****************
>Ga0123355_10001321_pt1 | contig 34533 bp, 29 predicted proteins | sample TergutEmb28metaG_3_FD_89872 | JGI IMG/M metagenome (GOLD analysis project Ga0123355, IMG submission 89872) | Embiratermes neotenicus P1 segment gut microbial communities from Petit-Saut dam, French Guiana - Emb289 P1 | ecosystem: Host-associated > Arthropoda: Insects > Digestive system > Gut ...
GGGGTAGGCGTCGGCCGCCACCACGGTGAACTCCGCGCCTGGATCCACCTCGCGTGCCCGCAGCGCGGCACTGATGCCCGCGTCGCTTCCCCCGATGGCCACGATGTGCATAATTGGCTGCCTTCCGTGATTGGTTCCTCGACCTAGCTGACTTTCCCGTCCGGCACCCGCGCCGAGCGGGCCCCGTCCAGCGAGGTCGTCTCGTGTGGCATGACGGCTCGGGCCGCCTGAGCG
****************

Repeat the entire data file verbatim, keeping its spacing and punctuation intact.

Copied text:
>Ga0123355_10001321_pt1 | contig 34533 bp, 29 predicted proteins | sample TergutEmb28metaG_3_FD_89872 | JGI IMG/M metagenome (GOLD analysis project Ga0123355, IMG submission 89872) | Embiratermes neotenicus P1 segment gut microbial communities from Petit-Saut dam, French Guiana - Emb289 P1 | ecosystem: Host-associated > Arthropoda: Insects > Digestive system > Gut ...
GGGGTAGGCGTCGGCCGCCACCACGGTGAACTCCGCGCCTGGATCCACCTCGCGTGCCCGCAGCGCGGCACTGATGCCCGCGTCGCTTCCCCCGATGGCCACGATGTGCATAATTGGCTGCCTTCCGTGATTGGTTCCTCGACCTAGCTGACTTTCCCGTCCGGCACCCGCGCCGAGCGGGCCCCGTCCAGCGAGGTCGTCTCGTGTGGCATGACGGCTCGGGCCGCCTGAGCG